By Bryant Somerville, WBNS 10TV
There are times we feel complete. Other times, most of us know the feeling of a missing piece.
For Heather Vincent, that piece is normalcy.
“We don’t have normal,” she said. “We don’t know what normal is.”
When her son Jackson was 2-1/2, he was diagnosed with Neuroblastoma. He went through all of his treatments and eventually was cancer-free for about two-and-a-half years until it came back.
“And then we found out in January he relapsed,” she said.
Jackson is now 6. Lately, the Ronald McDonald House has been a second home.
“We were here 51 days,” Vincent said. “We got to go home last week and now we’re back.”
Back to the hospital. Back to the treatments. Back to the lack of normalcy.
But there is a piece of normalcy, as small as it might seem, that Jackson carries with him.
Jackson loves Lego. In the past year, Vincent says he’s built upwards of 40 sets at his house. At the hospital, while doing treatments, he builds.
“Yesterday, we sat and built Legos all through chemo, so we were there for three hours and I don’t think he thought about chemo once,” she said. “He just focused on the Legos and didn’t realize he sat in the bed for three hours. He just was building Legos.”
The LEGOLAND Discovery Center, knowing many children can’t make it to Easton, decided to take the fun to the Ronald McDonald House Thursday.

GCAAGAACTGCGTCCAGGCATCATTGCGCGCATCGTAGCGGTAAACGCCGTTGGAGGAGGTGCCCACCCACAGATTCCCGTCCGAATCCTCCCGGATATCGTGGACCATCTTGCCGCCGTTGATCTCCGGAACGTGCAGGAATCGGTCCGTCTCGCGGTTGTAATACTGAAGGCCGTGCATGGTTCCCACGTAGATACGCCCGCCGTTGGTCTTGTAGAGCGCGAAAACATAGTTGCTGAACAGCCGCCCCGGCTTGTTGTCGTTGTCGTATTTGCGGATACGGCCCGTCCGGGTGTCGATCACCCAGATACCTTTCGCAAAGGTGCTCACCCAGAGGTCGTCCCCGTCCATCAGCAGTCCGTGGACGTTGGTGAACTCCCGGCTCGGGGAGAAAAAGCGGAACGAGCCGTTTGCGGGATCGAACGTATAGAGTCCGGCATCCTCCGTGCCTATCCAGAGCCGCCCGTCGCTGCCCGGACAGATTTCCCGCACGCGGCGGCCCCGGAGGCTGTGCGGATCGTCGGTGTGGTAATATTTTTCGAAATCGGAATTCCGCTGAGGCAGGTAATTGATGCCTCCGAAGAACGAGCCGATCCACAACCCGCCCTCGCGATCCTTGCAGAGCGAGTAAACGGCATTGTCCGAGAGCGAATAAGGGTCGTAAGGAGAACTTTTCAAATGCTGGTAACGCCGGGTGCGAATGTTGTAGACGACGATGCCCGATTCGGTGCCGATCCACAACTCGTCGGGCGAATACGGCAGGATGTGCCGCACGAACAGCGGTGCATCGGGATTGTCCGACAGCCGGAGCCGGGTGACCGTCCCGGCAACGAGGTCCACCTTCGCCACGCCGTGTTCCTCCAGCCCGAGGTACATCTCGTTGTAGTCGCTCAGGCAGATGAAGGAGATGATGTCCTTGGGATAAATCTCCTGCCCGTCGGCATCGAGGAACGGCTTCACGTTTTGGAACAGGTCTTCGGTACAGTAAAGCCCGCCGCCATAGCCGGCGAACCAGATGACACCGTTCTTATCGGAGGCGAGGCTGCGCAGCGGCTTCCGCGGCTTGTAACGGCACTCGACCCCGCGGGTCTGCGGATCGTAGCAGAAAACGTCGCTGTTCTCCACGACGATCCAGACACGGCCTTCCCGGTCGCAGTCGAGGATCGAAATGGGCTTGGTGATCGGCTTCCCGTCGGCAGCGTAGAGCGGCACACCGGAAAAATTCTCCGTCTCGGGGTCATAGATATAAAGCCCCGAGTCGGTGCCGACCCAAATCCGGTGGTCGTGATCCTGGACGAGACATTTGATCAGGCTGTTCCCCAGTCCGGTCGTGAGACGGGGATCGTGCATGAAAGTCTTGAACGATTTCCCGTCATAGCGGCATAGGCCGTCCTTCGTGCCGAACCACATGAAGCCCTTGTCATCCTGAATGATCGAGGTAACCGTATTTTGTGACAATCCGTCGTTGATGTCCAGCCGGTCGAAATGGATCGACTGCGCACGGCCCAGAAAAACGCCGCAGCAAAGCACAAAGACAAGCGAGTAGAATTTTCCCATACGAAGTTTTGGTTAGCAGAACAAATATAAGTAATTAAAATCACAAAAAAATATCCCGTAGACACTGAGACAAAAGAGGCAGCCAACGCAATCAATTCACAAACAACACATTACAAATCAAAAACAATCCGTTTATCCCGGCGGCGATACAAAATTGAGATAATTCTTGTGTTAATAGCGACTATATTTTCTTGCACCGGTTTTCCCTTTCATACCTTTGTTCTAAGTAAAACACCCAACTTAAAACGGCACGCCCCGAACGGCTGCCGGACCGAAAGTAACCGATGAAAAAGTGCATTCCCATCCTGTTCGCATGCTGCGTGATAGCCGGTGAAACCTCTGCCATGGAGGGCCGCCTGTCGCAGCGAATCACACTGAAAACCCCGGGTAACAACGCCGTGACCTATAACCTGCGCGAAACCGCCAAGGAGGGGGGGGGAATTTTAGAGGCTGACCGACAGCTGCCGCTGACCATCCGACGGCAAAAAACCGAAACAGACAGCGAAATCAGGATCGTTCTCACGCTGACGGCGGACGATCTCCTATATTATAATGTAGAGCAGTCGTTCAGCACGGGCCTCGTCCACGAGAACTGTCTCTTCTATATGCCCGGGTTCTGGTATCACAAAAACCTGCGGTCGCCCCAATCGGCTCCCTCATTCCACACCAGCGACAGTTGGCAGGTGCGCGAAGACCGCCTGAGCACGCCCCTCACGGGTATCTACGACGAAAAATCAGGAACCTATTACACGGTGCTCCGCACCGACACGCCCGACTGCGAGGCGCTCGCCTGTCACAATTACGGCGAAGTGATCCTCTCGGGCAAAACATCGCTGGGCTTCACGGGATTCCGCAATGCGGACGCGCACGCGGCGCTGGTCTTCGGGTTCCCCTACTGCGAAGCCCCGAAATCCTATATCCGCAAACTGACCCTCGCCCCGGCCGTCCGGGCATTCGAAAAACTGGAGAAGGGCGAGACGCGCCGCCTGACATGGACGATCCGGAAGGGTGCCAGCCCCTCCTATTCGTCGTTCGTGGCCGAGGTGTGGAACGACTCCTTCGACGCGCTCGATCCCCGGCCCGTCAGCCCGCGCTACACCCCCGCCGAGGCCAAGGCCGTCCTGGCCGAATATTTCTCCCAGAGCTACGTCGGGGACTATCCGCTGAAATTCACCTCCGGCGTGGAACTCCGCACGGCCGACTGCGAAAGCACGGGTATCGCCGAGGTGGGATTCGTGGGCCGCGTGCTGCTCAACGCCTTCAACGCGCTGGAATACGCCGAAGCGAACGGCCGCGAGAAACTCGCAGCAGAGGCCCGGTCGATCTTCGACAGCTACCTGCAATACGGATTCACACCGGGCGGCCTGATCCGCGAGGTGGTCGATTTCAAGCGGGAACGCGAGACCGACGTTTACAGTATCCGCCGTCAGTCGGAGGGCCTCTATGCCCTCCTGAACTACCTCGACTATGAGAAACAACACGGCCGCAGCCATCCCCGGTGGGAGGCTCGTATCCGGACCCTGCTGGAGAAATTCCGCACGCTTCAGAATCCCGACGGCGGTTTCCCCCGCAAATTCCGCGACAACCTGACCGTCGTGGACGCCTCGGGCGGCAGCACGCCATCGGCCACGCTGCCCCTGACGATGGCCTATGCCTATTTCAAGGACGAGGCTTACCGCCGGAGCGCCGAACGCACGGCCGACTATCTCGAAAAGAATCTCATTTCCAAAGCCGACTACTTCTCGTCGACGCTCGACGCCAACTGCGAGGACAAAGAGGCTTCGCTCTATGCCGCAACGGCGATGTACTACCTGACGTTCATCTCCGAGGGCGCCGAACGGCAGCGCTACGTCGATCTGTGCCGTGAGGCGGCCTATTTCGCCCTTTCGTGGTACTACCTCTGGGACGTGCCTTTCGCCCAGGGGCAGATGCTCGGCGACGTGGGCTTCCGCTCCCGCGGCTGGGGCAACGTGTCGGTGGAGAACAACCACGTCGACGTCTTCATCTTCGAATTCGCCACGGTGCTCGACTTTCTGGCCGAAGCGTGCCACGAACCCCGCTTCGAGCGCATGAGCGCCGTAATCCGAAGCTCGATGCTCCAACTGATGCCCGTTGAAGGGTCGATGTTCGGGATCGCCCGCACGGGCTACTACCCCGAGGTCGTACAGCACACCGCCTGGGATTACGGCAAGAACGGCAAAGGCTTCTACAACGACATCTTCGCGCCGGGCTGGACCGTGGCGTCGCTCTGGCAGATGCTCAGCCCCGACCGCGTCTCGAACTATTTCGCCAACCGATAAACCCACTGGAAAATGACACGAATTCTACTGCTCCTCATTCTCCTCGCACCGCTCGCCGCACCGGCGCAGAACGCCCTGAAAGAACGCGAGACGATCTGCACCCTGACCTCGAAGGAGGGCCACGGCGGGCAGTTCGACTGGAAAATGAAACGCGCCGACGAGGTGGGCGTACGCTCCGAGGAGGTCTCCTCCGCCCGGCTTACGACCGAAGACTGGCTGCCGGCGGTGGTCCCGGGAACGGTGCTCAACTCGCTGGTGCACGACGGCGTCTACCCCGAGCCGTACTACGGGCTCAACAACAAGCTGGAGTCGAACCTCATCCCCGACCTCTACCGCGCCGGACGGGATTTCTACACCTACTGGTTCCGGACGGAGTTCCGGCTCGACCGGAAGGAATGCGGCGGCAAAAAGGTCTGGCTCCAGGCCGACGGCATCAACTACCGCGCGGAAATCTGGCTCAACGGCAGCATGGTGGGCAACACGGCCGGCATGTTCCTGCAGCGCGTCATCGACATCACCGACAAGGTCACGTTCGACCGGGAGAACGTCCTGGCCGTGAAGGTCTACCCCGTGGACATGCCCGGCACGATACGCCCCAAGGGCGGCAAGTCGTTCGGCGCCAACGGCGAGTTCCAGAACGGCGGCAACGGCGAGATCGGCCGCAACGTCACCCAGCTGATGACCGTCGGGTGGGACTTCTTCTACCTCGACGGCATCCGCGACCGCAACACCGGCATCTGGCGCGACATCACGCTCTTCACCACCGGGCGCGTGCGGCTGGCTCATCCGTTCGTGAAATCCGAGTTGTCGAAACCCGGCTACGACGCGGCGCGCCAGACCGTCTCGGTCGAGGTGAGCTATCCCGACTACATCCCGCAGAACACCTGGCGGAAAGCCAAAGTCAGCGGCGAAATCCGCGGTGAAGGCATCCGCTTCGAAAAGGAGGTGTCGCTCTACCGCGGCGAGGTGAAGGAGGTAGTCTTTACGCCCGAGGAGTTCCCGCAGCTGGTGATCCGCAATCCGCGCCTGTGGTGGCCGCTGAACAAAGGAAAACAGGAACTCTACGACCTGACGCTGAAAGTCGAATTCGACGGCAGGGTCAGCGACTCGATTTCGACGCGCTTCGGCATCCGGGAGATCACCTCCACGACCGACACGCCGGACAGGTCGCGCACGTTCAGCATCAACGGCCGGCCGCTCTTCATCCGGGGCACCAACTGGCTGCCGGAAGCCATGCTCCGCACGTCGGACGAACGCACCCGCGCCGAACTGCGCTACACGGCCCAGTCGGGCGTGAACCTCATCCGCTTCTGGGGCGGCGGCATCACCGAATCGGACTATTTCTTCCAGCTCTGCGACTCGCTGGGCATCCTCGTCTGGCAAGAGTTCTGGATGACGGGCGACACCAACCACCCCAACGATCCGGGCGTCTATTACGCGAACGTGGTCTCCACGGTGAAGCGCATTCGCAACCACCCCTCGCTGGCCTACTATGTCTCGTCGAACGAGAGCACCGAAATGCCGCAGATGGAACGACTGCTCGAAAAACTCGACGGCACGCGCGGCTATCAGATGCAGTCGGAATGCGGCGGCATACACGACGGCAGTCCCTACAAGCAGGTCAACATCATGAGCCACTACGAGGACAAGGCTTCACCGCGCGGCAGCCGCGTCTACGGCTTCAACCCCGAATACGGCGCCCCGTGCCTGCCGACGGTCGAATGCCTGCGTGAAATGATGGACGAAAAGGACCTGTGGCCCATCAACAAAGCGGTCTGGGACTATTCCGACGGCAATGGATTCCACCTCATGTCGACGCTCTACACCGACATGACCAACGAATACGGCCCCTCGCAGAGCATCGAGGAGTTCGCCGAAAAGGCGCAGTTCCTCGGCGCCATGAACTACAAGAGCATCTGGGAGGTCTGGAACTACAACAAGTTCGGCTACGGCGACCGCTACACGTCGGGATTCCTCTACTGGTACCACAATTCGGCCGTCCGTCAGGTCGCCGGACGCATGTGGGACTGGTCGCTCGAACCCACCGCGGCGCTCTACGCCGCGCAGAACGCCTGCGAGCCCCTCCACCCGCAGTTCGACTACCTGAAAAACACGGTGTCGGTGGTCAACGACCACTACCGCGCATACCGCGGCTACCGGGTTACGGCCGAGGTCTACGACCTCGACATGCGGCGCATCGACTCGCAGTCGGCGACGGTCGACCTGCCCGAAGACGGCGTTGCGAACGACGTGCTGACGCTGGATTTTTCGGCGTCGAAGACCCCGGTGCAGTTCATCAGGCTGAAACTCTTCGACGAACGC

“Yeah, they bumped up his chemo this morning so he could come back and make it here so he could do Legos,” Vincent said.
It’s a much-deserved distraction.
Maxx Davidson is the master model builder for LEGOLAND Discovery Center Columbus.
“You get to bring some smiles to kids’ faces who might not get to have an opportunity for an event like this all the time,” he said.
An opportunity to be normal.
“It almost takes you back to normal for a little bit,” Vincent said. “Takes you out of the cancer world for a while.”
By Keiana Mitchell, Community Partners Associate
While the House still seems new to me, it also feels like home. My first introduction to the House was in 2013 after I had helped renovate the exercise room. All of the staff seemed genuinely grateful and appreciative of the work we had done. A couple of weeks later, they sent a hand written thank you card, which I thought was endearing and I pinned it on the board at my desk.
Fast forward to 2015, and I was looking for a career change. I had worked in the non-profit world for a few years and I wanted to find a place where I felt like I could better impact the people I served. I saw a position posted at the Columbus Ronald McDonald House and remembered the thank you card and the people I worked with and thought I should apply. After meeting with all of the great staff, I just knew that this was the place for me.
I started my journey with the House in March and have loved every minute of it. There is no better feeling than walking the halls of the house and seeing the smiling faces of families despite what may be going on with their child at the hospital. Whether it’s a short conversation at lunch about Marvel comics or playing peek-a-boo with a little one, there is no greater feeling knowing that I can make a difference.
I often try to explain to my friends and family how the House has changed my perspective on what I do every day. The House is a great example of how you can make a difference in your community. From a smile, playing basketball with the little ones in our backyard, cooking a meal or brownies, you really do have the power to make a difference. I am lucky that I have the opportunity to do that every day.